When a dental patient first receives their dentures, wearing them is often painful or uncomfortable. After all, they now have to live with a foreign body in their mouth. The tongue and surrounding tissues will need time to adjust to these new conditions. However, one particularly difficult area for some denture patients to deal with is the palate plate, which just happens to be a vital component of a denture.
If then, you have been considering removing it yourself or having your dentist remove it for you, you need to better understand the ramifications of taking this course of action.
You Will Need to Use More Denture Adhesive
The dental plate of a denture helps the prosthesis remain in place by providing suction caused by the thin film of saliva between the plate and the roof of your mouth. If you take this away, be prepared to have to use more dental adhesive than normal to keep your upper dentures in place. This means longer cleaning time, and an increased risk of embarrassing mishaps occurring, such as the denture falling out, especially if you wear it quite often.
The Denture Will Move Around More
Whilst eating and speaking, your dentures require stability. Normally, this is provided by the suction that a denture palate plate provides. Without this, your upper denture will move around on your gums causing discomfort and serving as a source of constant distraction.
Have Your Prosthodontist do it for You
If your gag reflex is so severe that you cannot stand to be in your upper dentures for very long, or you have difficulties breathing, ask your prosthodontist to shorten or adjust the palate plate. Under no circumstances should you remove a palate plate yourself. The acrylic material of a denture is not the kind of material to be just cut with a pair of scissors or pliers. That could compromise the entire prosthesis.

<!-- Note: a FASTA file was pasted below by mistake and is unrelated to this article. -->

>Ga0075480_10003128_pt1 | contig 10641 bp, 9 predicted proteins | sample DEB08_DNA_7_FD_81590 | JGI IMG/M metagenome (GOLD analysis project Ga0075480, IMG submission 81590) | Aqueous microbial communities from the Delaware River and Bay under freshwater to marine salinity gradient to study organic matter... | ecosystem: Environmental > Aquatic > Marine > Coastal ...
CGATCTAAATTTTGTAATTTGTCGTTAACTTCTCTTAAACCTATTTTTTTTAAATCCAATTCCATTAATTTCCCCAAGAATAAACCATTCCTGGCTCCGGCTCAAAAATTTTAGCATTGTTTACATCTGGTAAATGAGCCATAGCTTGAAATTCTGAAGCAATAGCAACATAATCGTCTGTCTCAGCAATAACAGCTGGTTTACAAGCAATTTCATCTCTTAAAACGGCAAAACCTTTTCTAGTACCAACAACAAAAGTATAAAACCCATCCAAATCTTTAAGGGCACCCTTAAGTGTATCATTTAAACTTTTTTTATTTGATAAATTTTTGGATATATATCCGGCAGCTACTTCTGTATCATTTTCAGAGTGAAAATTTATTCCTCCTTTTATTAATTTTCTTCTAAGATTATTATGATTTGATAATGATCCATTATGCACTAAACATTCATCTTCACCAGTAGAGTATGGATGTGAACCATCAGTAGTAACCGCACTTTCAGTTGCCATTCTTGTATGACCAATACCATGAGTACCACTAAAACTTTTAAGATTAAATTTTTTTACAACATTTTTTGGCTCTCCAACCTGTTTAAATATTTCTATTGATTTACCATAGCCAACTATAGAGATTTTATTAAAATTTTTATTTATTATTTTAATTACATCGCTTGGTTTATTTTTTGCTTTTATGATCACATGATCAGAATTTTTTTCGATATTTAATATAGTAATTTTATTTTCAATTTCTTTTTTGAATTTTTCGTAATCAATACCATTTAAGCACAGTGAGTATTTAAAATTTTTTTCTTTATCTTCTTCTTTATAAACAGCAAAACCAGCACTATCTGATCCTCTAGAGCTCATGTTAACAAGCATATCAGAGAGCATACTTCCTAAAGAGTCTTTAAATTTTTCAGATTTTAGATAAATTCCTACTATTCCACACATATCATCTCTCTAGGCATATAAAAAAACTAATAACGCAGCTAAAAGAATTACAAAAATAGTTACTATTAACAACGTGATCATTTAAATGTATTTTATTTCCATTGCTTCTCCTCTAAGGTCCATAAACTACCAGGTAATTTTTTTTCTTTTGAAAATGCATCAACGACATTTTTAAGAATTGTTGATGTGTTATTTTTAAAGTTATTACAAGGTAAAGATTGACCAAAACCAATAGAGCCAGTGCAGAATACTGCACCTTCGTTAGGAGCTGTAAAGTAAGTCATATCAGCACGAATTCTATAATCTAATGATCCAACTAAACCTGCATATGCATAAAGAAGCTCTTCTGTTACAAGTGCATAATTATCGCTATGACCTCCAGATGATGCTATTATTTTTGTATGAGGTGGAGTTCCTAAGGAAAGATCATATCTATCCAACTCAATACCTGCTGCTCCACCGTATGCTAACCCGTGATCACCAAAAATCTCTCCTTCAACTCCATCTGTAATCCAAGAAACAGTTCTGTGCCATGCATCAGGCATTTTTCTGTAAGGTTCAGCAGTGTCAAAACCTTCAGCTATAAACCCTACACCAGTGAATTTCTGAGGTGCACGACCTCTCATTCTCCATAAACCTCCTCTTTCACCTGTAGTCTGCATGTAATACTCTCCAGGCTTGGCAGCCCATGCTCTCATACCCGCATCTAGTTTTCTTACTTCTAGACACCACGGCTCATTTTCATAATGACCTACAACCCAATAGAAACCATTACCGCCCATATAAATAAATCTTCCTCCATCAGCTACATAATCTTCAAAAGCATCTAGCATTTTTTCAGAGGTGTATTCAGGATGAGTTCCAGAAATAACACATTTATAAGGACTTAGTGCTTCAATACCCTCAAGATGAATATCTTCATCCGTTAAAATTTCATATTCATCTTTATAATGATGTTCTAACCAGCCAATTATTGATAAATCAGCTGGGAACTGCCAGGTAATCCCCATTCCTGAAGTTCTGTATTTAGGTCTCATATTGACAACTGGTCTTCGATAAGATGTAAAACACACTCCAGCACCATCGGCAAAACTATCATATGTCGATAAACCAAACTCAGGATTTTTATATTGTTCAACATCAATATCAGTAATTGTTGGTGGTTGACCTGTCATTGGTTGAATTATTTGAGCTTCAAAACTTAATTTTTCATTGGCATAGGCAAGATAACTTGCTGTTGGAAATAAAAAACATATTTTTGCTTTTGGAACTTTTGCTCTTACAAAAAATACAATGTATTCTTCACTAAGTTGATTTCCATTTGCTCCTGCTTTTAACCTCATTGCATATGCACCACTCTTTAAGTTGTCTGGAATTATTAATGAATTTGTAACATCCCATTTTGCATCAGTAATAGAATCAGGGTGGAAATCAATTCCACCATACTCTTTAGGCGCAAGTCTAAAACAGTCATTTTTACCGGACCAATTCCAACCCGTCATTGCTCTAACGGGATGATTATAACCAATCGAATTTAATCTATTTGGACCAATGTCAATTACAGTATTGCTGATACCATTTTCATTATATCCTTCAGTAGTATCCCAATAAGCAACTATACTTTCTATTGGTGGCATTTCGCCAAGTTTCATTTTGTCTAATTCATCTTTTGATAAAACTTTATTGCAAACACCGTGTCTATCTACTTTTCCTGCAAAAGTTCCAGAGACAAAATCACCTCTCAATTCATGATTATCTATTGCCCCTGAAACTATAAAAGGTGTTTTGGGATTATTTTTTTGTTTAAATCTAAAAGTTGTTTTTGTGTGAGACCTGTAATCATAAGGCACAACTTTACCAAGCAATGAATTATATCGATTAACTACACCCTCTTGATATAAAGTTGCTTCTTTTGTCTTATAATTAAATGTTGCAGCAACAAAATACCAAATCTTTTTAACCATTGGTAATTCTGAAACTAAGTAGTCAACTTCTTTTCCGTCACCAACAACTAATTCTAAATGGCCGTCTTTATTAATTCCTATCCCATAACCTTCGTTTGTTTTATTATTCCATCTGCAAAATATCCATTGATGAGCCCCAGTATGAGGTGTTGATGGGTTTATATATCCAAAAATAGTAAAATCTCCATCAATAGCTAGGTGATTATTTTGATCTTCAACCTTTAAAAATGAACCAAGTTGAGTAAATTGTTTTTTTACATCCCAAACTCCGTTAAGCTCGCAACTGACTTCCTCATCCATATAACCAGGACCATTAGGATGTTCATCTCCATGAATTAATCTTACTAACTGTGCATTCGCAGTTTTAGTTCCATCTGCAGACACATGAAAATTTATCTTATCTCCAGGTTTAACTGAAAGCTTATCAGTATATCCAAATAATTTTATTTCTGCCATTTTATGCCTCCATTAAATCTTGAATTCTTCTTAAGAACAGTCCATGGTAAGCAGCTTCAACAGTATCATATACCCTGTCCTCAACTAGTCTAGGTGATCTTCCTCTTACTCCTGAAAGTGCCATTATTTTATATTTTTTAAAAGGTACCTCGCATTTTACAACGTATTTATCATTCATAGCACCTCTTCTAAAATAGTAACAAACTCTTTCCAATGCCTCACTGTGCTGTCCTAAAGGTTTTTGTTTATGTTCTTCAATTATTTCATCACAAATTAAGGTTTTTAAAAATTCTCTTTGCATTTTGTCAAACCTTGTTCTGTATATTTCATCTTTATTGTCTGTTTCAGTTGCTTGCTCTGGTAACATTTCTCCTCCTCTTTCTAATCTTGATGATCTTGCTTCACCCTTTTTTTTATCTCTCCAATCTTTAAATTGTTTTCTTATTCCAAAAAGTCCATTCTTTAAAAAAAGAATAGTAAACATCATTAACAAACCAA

Consider Snap-on Dentures
Your best option for a denture that replaces several teeth is to combine dental implants with your denture. This kind of denture is often called a snap-on denture because the denture is designed in such a way that it can be fixed to the mini-implants to provide stability, and can also be removed by the patient. Snap-on dentures or implant-supported dentures, require a minimum of 2 dental implants.
If your new dentures are causing you to gag or making it difficult for you to breathe, talk to your dentist before making any rash decisions. Otherwise, you could damage your dentures beyond repair.